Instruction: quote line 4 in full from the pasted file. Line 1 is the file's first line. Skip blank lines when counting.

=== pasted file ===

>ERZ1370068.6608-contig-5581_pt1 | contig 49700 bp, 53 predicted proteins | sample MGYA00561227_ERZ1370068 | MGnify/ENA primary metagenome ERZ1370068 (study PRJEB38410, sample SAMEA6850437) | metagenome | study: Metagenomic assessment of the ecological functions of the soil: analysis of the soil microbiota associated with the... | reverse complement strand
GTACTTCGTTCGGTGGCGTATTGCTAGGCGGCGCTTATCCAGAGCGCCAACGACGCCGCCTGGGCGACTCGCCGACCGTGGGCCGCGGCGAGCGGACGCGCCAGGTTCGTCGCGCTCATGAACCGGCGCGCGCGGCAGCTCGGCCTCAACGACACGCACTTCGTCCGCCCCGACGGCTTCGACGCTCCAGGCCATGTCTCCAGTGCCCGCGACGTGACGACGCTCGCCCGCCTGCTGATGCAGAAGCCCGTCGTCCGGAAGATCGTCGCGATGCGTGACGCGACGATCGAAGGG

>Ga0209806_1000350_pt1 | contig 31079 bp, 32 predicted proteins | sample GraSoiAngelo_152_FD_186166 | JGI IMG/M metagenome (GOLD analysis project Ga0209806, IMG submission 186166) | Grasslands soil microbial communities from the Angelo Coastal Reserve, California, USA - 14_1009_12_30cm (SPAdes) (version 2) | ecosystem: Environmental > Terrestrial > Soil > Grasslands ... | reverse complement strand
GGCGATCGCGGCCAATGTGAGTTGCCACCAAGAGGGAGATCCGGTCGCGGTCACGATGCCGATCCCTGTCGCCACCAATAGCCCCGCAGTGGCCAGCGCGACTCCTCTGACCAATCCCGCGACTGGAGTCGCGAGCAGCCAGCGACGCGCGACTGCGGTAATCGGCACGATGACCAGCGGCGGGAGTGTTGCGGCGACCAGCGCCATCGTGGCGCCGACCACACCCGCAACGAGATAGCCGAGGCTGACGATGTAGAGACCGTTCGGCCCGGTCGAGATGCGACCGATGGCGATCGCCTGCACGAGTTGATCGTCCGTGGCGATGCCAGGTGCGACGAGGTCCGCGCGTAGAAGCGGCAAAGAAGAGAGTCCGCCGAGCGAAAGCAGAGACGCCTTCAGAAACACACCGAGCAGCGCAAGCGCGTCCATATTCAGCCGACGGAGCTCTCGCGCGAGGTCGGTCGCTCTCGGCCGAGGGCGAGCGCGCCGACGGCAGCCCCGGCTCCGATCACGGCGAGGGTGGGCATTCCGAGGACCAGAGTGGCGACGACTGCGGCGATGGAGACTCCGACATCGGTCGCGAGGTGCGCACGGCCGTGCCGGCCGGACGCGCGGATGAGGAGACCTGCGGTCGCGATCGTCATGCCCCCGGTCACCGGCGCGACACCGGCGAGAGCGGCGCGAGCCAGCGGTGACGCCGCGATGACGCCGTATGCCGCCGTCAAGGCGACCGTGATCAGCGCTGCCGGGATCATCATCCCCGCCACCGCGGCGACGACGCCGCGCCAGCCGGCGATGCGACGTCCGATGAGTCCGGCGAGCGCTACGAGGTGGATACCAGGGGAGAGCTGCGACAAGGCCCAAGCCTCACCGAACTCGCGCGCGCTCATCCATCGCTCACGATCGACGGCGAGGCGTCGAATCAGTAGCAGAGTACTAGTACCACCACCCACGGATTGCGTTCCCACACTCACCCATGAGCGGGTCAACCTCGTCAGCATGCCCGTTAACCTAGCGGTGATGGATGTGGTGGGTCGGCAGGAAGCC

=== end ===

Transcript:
GGCGATCGCGGCCAATGTGAGTTGCCACCAAGAGGGAGATCCGGTCGCGGTCACGATGCCGATCCCTGTCGCCACCAATAGCCCCGCAGTGGCCAGCGCGACTCCTCTGACCAATCCCGCGACTGGAGTCGCGAGCAGCCAGCGACGCGCGACTGCGGTAATCGGCACGATGACCAGCGGCGGGAGTGTTGCGGCGACCAGCGCCATCGTGGCGCCGACCACACCCGCAACGAGATAGCCGAGGCTGACGATGTAGAGACCGTTCGGCCCGGTCGAGATGCGACCGATGGCGATCGCCTGCACGAGTTGATCGTCCGTGGCGATGCCAGGTGCGACGAGGTCCGCGCGTAGAAGCGGCAAAGAAGAGAGTCCGCCGAGCGAAAGCAGAGACGCCTTCAGAAACACACCGAGCAGCGCAAGCGCGTCCATATTCAGCCGACGGAGCTCTCGCGCGAGGTCGGTCGCTCTCGGCCGAGGGCGAGCGCGCCGACGGCAGCCCCGGCTCCGATCACGGCGAGGGTGGGCATTCCGAGGACCAGAGTGGCGACGACTGCGGCGATGGAGACTCCGACATCGGTCGCGAGGTGCGCACGGCCGTGCCGGCCGGACGCGCGGATGAGGAGACCTGCGGTCGCGATCGTCATGCCCCCGGTCACCGGCGCGACACCGGCGAGAGCGGCGCGAGCCAGCGGTGACGCCGCGATGACGCCGTATGCCGCCGTCAAGGCGACCGTGATCAGCGCTGCCGGGATCATCATCCCCGCCACCGCGGCGACGACGCCGCGCCAGCCGGCGATGCGACGTCCGATGAGTCCGGCGAGCGCTACGAGGTGGATACCAGGGGAGAGCTGCGACAAGGCCCAAGCCTCACCGAACTCGCGCGCGCTCATCCATCGCTCACGATCGACGGCGAGGCGTCGAATCAGTAGCAGAGTACTAGTACCACCACCCACGGATTGCGTTCCCACACTCACCCATGAGCGGGTCAACCTCGTCAGCATGCCCGTTAACCTAGCGGTGATGGATGTGGTGGGTCGGCAGGAAGCC